November 11, 1997 in Features

Teen Students Team Up On Problem-Solving Tasks

Maisy Fernandez Correspondent
 

Spokane teens will go head-to-head next spring, not in debate or sports competition, but to solve issues facing our community.

“To Make a Difference” is a year-old program that allows teens to contribute to society and have their voices heard, said Dr. Chuck Morrison, a Spokane physician and co-chair of the To Make a Difference program.

Often, people feel detached from the community. That’s why the Citizen’s League of Greater Spokane started teh program last year - to break the cycle of feeling excluded from the community at the high school level, Morrison said.

In 1997, about 300 kids participated, resulting in the entry of more than 70 problem-solving projects.

Youths work in teams of at least three. After defining a problem, they research it and prepare recommendations on how to fix it. Several tentative topic “umbrellas” exist to choose from: recreation, community-building, environment, growth management, education and economy.

It’s open to anyone in grades 7-12; junior and senior high school projects are judged separately.

And it’s not limited to school participation, said Morrison. Groups can form anywhere, whether it’s Girl Scouts, Crosswalk or just a group of friends from different schools.

This year, a teen panel has been assembled to review topics and prizes, and offer suggestions and comments, said Morrison. Also this year, teen education workshops will be presented by experts in each topic field.

On Oct. 29, a presentation was held to educate local teachers on To Make A Difference. A representative from each school attended.

One improvement overshadows the rest, though. Upon completion of the 1998 projects, follow-up meetings will be held to ensure the teens’ ideas are taken seriously, said Morrison. “The kids will have the opportunity to work with city planners to implement their ideas,” he said.

The 1997 winning project, submitted by a team from Rogers High School, focused on underage drinking and driving. For their efforts, the team received $500 cash, school and individual trophies and a certificate signed by city officials, Tom Foley, ambassador to Japan and former Speaker of the House, and Spokane congressman George Nethercutt. The 1998 cash prize will likely be higher, Morrison said.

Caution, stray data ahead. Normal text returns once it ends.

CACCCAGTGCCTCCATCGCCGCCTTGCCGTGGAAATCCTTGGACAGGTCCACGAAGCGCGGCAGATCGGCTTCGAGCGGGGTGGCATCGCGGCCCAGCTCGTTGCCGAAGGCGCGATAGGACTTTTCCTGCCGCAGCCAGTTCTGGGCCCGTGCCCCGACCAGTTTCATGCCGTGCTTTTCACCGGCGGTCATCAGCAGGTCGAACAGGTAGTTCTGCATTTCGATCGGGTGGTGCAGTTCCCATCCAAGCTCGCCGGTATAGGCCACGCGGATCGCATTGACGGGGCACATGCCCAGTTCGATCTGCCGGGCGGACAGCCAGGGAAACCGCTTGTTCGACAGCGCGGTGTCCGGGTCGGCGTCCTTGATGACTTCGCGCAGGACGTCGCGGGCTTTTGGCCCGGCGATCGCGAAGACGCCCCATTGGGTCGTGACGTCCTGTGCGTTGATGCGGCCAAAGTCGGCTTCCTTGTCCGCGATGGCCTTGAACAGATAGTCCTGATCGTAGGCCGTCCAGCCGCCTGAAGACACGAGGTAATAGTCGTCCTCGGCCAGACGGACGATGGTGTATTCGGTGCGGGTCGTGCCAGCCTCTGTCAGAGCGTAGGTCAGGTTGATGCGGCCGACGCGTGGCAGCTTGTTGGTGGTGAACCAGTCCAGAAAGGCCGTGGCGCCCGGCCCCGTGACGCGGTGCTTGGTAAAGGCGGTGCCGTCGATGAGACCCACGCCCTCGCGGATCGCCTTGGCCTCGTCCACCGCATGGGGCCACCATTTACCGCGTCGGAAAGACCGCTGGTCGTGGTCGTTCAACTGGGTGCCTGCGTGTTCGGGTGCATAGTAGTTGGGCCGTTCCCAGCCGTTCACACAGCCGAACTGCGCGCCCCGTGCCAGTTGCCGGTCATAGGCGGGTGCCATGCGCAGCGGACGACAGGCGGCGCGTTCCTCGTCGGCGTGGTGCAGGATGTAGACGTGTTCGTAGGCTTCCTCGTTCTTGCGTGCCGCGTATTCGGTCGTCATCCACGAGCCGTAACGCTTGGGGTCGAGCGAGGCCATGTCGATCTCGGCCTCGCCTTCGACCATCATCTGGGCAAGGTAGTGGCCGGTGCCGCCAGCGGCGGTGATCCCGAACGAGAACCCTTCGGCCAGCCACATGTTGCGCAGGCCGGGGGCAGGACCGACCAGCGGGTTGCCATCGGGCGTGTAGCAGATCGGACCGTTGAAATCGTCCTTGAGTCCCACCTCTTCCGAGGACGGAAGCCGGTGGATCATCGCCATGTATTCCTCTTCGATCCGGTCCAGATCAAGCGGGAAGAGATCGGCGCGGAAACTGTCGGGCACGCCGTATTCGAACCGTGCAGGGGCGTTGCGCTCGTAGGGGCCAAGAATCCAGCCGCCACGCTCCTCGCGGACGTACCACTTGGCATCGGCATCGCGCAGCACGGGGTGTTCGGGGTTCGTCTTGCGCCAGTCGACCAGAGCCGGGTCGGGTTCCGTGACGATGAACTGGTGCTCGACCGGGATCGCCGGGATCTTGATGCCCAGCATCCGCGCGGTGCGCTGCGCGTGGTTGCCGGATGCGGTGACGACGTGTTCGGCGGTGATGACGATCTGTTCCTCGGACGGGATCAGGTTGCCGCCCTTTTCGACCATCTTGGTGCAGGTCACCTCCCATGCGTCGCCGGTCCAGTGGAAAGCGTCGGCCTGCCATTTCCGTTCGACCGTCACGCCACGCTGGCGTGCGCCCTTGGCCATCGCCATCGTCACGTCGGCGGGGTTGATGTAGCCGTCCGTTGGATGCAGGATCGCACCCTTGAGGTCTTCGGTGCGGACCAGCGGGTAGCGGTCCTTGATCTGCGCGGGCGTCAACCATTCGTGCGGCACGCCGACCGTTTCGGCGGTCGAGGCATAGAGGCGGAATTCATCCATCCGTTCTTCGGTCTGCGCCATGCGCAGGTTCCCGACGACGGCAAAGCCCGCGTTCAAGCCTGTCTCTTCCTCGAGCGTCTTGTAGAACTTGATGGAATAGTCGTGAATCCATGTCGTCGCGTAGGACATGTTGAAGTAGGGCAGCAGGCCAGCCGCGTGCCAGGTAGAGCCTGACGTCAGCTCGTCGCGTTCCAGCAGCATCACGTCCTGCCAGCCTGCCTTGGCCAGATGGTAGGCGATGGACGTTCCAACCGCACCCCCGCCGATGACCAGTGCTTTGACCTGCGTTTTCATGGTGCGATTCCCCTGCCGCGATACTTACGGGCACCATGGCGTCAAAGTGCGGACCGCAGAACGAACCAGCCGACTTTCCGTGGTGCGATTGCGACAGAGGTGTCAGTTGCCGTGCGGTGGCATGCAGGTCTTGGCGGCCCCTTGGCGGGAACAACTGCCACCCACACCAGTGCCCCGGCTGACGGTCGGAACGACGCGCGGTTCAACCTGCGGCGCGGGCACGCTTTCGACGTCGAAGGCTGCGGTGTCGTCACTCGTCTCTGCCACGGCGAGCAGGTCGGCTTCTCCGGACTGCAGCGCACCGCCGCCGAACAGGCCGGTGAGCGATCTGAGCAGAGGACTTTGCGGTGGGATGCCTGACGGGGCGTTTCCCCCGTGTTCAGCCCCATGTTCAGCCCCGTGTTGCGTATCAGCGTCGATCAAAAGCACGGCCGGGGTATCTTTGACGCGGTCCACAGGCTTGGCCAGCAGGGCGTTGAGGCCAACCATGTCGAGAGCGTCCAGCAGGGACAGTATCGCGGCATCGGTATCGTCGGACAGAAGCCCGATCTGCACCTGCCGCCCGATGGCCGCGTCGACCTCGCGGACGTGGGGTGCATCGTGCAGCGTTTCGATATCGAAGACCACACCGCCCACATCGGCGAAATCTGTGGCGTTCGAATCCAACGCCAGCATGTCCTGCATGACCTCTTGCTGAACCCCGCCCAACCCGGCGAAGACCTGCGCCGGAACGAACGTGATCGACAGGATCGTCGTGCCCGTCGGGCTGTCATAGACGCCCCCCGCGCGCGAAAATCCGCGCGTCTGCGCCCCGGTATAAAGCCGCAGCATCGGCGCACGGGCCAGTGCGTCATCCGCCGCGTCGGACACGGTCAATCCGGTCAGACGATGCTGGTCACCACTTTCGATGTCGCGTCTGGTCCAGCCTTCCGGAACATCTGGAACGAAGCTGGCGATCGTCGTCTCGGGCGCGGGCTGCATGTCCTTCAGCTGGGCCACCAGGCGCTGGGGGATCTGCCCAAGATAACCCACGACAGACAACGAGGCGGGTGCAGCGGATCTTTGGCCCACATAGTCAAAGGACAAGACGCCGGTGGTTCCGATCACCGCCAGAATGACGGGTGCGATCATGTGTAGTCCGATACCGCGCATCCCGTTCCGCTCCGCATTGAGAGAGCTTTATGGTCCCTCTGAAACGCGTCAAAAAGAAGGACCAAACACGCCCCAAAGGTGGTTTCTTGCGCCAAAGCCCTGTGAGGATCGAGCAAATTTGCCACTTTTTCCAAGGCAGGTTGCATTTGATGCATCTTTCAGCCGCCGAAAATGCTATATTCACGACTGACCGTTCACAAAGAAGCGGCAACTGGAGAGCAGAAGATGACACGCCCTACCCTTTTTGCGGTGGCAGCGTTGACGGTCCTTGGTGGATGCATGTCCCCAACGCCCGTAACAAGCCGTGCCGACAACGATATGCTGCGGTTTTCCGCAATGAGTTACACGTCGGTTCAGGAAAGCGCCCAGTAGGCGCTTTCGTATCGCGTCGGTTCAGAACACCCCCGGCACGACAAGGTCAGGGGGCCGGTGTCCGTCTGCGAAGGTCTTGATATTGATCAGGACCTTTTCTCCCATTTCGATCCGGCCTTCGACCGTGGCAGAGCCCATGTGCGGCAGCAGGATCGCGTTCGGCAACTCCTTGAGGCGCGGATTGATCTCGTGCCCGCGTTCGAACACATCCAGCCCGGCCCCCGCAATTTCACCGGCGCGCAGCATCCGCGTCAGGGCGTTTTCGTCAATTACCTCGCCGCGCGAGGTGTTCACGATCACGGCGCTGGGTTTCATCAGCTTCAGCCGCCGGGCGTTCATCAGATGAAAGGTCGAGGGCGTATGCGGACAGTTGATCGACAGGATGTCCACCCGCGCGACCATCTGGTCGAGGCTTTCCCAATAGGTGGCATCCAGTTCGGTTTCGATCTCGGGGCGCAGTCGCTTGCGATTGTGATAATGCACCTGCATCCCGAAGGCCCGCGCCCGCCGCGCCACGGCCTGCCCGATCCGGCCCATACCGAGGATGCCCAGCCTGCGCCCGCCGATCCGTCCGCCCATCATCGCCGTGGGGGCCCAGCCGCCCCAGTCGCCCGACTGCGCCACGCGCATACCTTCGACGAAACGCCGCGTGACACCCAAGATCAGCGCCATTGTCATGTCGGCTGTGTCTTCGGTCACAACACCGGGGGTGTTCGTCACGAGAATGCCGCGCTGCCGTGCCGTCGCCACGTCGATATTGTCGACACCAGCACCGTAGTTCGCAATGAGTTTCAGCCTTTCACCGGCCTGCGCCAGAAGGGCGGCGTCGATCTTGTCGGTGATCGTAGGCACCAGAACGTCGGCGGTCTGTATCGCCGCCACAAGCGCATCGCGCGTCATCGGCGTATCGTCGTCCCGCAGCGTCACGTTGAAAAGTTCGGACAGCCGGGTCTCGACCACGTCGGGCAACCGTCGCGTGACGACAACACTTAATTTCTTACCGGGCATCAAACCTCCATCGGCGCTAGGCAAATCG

Rogers English teacher Steve Allen was the adviser for last year’s winning team. He assigned the work as a class project; the students worked about four to five hours a week for several weeks, Allen said.

Orlia Pajimola, a Rogers sophomore and a member of the team, said the most rewarding part of the project was learning that teenage drinking and driving was much more prevalent than they originally thought. “It really hits home when people around you are doing these things,” she said.

The group donated their $500 cash award to MADD. “We thought it would be a way to make a difference because the money went to the cause we wrote about. It was the best thing to do with it,” Pajimola said.

For more information, call the Chase Youth Commission at 625-6440 or the Citizen’s League of Greater Spokane at 326-1129.

, DataTimes ILLUSTRATION: Color Photo

MEMO: Created in support of the Spokane County Health Improvement Partnership (HIP), Discoveries highlights people working to improve community health and well-being. If you have a discovery that deserves recognition, call 742-3660. Or visit their Web site at www.hipspokane.org.

Created in support of the Spokane County Health Improvement Partnership (HIP), Discoveries highlights people working to improve community health and well-being. If you have a discovery that deserves recognition, call 742-3660. Or visit their Web site at www.hipspokane.org.


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